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What if distributors had to compete?

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  • What if distributors had to compete?

    I recently learned that in 1978, the FTC ruled that distributors having exclusive rights to sell a particular soft drink in a region was illegal. The soft drink biggies pressured Congress to "fix" things, and they did by passing the Soft Drink Interbrand Competition Act:

    Steve Apotheker's Comments on the Soft Drink Interbrand Competition Act of 1980

    This law was passed to protect bottlers using refillable glass bottles. Refillable glass bottles are long gone, but the law is still in place. With Coke and Pepsi now owning most of their distributors, the issue may be fairly meaningless. Still, I do wonder how the marketplace would change if any distributor could distribute whatever soft drinks that they wanted to.

    Any thoughts?

  • #2
    It would be chaos. The FTC in that era was out of control. Among its genius ideas that the Congress had to fix was that new cars should have a "warning label" listing the 50 most common repairs the car might need based on warranty claims info.

    Kroger would have bought the franchise for Stumpwater County, Arkansas and using the perpetual unamended 1920 contracts, destroyed not only the KO and PEP, but every other bottler as well.


    • #3
      If all distributors were independent of the producers, it probably would be chaotic. With the big 3 producers owning most of their respective distribution networks, however, I'm not sure that that would be the case.

      The only way that an independent distributor could make a profit by adding a new drink would be if they could do so at a lower cost or meet an unmet market demand. In all likelihood, an indy distributor would not be able to put any products from the big 3 onto store shelves at a lower cost than that of the parent company, so all of the major drinks would be off of the table.

      Where there might be a difference would be with lesser-known brands. If an indy distributor was free to pick individual drinks from lower-tier producers (instead of having to carry a single producer's entire line), they could have an offering that would be more attractive to stores. For example, imagine a distributor offering a best-of-the-rest lineup along the lines of:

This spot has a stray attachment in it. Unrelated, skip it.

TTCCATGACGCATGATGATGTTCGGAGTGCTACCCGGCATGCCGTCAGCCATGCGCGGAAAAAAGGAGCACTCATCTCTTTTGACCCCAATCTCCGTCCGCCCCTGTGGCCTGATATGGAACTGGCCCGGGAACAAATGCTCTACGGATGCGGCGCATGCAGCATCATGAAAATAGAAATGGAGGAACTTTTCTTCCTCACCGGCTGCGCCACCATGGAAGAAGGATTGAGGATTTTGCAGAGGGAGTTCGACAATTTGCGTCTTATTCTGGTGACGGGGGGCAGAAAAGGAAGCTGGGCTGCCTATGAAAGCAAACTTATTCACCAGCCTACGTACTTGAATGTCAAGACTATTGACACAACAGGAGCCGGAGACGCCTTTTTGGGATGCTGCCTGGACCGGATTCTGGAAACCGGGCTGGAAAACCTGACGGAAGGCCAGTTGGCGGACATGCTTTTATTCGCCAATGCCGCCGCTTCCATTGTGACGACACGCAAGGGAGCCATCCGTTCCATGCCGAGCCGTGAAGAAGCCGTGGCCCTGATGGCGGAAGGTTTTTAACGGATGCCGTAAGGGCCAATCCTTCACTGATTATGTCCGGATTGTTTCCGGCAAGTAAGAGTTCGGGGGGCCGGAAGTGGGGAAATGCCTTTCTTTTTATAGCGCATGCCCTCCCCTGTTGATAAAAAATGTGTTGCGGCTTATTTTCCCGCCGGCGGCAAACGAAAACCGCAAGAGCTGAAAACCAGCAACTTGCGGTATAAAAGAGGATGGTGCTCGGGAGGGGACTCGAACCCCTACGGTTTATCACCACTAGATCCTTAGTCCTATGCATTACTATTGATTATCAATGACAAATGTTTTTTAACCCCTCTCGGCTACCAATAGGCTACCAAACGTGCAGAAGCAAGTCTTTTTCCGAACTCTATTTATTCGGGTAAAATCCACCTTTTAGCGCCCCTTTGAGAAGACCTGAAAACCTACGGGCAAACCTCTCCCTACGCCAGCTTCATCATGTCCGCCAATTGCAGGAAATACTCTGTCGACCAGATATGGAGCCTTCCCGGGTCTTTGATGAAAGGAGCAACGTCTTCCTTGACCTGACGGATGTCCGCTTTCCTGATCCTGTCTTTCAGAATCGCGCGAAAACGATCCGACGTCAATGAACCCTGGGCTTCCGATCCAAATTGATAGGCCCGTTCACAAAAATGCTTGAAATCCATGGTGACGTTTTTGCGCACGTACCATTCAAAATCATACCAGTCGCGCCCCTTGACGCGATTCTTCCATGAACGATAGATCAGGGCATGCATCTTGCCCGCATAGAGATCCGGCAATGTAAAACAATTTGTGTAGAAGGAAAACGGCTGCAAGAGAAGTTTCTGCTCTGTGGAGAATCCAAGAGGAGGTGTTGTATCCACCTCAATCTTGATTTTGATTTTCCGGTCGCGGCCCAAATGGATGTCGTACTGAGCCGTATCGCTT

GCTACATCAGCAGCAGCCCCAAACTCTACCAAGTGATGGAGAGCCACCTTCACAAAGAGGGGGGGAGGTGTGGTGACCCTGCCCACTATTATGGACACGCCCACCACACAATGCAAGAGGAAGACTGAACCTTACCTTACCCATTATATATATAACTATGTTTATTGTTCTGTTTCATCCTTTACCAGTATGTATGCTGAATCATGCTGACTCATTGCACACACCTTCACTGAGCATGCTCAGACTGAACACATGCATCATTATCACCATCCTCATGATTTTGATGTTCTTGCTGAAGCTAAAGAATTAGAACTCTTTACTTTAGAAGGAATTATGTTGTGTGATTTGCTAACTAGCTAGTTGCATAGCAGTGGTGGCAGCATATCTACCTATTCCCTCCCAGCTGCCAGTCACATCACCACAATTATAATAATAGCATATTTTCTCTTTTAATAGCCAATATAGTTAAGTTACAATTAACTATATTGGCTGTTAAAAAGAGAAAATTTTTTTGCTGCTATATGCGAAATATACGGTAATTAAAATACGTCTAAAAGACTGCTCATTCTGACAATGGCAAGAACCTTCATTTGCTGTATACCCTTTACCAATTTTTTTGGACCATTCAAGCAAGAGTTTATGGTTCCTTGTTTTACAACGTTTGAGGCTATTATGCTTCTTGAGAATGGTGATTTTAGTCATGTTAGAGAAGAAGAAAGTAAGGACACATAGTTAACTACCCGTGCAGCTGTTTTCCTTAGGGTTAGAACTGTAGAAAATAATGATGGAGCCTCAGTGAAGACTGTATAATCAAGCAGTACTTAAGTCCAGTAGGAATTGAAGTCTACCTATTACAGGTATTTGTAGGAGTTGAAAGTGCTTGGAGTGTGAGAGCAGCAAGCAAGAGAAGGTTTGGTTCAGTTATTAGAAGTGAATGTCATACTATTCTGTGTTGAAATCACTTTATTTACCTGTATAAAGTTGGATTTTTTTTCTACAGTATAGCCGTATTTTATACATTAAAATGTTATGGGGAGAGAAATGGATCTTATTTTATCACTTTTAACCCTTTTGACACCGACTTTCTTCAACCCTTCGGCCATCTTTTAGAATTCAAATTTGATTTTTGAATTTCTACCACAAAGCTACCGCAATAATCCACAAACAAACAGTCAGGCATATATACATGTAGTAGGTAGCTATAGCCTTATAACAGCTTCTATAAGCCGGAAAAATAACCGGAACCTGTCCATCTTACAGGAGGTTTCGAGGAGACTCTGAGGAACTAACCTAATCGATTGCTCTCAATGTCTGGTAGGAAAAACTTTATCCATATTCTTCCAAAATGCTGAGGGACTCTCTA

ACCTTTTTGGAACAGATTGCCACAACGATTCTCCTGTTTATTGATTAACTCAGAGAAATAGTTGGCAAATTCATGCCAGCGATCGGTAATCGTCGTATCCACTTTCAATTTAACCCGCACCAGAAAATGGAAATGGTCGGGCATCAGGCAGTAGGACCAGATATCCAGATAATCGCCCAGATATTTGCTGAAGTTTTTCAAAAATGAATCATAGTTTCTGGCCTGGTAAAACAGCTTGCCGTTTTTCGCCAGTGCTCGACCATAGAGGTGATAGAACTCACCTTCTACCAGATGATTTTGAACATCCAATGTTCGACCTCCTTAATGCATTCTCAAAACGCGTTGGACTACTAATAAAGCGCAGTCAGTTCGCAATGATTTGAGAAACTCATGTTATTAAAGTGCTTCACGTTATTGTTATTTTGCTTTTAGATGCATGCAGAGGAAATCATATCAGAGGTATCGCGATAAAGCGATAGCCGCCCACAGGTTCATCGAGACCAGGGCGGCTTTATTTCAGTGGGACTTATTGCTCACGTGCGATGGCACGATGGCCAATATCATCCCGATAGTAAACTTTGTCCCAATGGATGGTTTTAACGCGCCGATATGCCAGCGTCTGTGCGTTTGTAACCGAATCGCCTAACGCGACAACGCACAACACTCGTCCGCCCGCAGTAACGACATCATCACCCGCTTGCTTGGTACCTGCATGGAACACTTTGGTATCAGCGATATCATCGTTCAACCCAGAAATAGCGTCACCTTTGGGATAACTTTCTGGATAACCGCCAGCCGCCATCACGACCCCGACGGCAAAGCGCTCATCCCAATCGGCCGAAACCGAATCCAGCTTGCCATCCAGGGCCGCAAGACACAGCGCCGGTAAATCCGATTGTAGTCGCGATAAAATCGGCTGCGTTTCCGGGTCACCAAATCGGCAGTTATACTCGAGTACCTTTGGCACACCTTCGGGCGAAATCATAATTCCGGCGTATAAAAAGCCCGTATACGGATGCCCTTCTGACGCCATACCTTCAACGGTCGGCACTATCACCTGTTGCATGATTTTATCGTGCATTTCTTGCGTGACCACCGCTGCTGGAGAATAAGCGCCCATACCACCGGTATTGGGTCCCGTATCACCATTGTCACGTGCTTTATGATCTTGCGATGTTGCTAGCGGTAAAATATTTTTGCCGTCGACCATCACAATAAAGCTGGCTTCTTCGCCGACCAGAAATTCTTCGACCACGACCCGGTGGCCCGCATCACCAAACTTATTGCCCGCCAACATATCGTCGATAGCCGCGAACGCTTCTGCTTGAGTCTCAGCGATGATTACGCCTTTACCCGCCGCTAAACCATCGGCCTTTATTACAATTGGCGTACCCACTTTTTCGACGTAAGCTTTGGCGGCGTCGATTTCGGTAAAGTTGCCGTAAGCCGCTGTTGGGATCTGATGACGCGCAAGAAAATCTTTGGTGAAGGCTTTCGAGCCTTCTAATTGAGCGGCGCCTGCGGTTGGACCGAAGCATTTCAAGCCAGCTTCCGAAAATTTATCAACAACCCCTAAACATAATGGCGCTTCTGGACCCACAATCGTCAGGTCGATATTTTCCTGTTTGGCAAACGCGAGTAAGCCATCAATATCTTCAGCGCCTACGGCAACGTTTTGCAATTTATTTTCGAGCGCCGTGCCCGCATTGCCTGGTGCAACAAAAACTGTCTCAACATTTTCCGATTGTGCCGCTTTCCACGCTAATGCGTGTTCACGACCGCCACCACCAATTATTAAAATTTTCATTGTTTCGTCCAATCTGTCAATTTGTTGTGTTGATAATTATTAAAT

Red Rock Cola (cola)
      Bubble Up (lemon-lime)
      Ski (citrus)
      Dr. Wham (pepper-type)
      NuGrape (grape)
      Frostie Root Beer (root beer)
      Ale-8-One (ginger ale)

      It will never happen, but it's fun to think about.


      • #4
        Interesting, but not the issue.

        The FTC wanted to give, lets use KO as the example, every bottler a right to sell the product nationwide. In the mid-70s there were about five hundred bottlers. So each and every one could sell every KO product to any store anywhere in the country, in competition with every other one.

        So the CC Bottling Company of Stumpwater, could build a plant in Los Angeles and compete with the CC Bottling Compnay of Los Angeles. Grocery stores could play one against the other in a totally chaotic market, until one (I will use Kroger as an example, then the nation's largest grocer) figured out that it could just buy a tiny backwater place's franchise and make the stuff itself.

        It has NOTHING to do with "third tier" products whatsoever.


        • #5
          Ah! I didn't realize exactly what they were trying to do. Thanks for pointing that out.


          • #6
            If the FTC disallowed regional protection then the soda business would be turned into an oversupplied commodity that would result in very little to no profit ( as if the penny profit now isnt low enough), a terrible product due to cost cutting to find profit, and the DSD as we know it would be controlled by a handful of players.

            Without "borders" what is the incentive for a distributor to build, maintain, and grow the brand? All they would be doing is selling to anyone who is out there looking for the lowest price.
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